Subsequently, Jones said that Rivera arrived at the Fort Plain station on his own, wanting to “clear his name” after word that he was named as being somehow involved reached him.
Jones said that he and Cpl. Donald Richards informed Rivera that they wished to interview him, which he agreed to and the three then made their way together to the Canajoharie Police Department to conduct the interview with the use of that agency’s recording device, as the device in Fort Plain was already in use.
Jones said conversation during the ride to the other department was kept light and did not involve discussion of LaVeck’s death.
Upon arrival, Jones said the recorded interview commenced and he noted on McCoski’s questioning that Rivera was not initially read his Miranda rights as the interview was voluntary and he was not under arrest. But, he said, 27 minutes into the interview Rivera was Mirandized after he stated that he was present at the time when LaVeck was shot.
“There came a point in my mind when I though he wasn’t free to go,” Jones said of the decision to read Rivera his rights.
Jones said the interview continued without objection or request of an attorney by Rivera and he ultimately provided a sworn written statement that he and Jones signed. The statement was entered into evidence and Jones read the document aloud for the jury.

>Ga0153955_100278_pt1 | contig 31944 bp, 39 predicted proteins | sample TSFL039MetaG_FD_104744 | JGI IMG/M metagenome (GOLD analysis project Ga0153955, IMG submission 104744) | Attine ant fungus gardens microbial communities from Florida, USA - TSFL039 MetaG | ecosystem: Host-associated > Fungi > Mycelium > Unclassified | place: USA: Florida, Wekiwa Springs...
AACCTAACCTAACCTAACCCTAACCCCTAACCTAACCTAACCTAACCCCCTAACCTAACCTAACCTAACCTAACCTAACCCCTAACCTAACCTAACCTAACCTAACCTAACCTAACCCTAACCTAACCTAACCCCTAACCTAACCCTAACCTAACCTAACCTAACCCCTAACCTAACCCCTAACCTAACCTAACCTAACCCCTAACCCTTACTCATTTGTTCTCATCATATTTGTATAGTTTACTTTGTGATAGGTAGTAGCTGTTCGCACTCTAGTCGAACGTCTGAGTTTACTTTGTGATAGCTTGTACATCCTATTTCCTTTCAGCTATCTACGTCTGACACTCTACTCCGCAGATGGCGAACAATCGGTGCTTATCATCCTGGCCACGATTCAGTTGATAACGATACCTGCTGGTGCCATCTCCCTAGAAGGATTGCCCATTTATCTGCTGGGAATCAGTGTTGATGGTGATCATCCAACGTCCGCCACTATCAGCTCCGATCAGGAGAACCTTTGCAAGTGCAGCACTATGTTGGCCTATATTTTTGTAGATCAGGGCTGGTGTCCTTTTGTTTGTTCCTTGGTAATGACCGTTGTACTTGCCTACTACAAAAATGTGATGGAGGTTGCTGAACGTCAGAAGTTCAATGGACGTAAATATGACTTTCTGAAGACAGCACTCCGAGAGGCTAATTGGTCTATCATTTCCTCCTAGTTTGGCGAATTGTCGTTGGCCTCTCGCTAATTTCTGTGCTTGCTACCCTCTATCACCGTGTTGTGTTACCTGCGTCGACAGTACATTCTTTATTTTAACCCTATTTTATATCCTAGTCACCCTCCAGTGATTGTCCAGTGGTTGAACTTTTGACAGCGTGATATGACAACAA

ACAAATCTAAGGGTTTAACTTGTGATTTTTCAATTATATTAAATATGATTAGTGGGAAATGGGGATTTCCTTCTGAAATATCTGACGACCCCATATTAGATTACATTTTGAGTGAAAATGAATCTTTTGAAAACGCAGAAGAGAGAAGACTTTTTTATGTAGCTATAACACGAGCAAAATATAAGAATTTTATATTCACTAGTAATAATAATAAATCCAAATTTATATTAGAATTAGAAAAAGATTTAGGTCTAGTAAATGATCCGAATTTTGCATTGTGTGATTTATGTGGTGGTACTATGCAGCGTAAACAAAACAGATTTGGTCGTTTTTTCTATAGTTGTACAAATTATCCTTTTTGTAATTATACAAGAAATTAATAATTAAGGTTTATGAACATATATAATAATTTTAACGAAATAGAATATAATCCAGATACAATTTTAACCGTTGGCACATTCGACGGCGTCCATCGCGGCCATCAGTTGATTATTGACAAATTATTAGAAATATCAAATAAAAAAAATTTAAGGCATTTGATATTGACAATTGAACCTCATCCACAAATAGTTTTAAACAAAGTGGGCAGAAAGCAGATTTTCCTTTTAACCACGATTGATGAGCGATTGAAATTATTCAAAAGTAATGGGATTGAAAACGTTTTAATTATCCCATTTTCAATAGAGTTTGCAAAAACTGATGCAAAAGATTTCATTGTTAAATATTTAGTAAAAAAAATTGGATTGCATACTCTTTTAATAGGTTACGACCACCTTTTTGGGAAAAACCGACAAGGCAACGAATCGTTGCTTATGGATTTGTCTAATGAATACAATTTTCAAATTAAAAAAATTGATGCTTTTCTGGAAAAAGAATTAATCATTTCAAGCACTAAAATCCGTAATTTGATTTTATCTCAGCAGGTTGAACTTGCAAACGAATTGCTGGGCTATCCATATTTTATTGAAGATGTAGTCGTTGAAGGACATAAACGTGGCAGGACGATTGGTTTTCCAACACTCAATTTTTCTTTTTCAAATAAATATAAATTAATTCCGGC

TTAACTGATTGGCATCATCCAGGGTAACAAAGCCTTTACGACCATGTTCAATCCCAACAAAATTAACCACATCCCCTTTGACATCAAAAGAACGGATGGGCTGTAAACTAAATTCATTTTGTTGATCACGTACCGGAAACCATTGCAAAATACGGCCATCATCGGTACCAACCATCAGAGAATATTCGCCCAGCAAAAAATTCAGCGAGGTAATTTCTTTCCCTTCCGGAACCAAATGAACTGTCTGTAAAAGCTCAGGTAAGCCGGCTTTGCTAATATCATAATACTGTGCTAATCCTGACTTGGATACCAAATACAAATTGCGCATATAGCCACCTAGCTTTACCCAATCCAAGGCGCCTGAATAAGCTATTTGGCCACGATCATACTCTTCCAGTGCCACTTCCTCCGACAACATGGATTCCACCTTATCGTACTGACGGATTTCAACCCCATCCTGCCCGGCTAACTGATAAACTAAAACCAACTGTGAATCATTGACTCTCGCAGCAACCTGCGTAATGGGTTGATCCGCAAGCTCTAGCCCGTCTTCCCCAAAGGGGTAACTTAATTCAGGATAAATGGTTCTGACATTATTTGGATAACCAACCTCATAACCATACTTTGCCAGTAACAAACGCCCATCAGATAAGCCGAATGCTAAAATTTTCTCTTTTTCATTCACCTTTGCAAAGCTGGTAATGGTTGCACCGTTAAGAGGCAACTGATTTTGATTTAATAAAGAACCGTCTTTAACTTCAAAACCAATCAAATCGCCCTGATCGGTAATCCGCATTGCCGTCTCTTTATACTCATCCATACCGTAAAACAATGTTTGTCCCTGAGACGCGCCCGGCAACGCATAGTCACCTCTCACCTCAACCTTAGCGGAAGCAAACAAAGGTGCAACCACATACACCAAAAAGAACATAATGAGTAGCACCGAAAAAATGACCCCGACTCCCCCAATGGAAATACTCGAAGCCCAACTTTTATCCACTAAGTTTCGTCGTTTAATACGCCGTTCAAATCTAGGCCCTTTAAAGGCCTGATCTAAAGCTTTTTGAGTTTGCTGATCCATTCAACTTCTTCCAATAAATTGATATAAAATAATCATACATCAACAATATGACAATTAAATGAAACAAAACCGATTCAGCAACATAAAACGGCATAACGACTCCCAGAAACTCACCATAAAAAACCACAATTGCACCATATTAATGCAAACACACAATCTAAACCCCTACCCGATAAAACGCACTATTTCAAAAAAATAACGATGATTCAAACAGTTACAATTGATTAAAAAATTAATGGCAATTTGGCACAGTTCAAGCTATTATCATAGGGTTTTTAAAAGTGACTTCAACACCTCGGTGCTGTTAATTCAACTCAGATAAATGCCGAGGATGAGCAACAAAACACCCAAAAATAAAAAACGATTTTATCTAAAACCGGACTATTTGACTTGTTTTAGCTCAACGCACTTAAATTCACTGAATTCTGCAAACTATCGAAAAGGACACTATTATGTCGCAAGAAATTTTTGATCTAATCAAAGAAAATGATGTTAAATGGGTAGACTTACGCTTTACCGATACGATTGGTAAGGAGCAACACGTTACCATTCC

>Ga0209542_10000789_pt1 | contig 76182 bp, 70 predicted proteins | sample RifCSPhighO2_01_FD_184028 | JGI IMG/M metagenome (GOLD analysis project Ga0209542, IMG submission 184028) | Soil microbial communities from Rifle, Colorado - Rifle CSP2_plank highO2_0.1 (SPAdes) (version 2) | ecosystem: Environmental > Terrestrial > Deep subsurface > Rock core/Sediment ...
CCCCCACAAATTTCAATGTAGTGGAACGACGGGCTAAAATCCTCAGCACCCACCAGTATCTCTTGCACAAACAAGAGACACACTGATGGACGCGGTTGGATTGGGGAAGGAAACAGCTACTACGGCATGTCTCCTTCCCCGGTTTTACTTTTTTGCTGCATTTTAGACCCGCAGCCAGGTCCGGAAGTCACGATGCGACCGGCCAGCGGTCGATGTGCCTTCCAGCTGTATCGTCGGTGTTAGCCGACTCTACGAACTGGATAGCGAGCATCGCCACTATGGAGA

In the statement, Rivera said he borrowed money from LaVeck intending to somehow make money off of the sum through “loan sharking.” Rivera said he gave money to Sweet to be paid back to LaVeck, but later found the money had not been turned over and that LaVeck told people “all over” that Rivera was not repaying the debt.
From there, Rivera stated to police that LaVeck was “basically” threatening him over Facebook. Rivera said he was also told by Sweet that LaVeck was going to set up a situation in which Rivera and Cockfield would be “poked,” meaning stabbed.
On the evening of June 29, Rivera said that he, Sweet and Cockfield were spending time together when Sweet said he wanted to shoot a gun and knew where to get one. The three then drove to a barn located in Stark that Sweet entered alone, reemerging with a gun that he fired several times.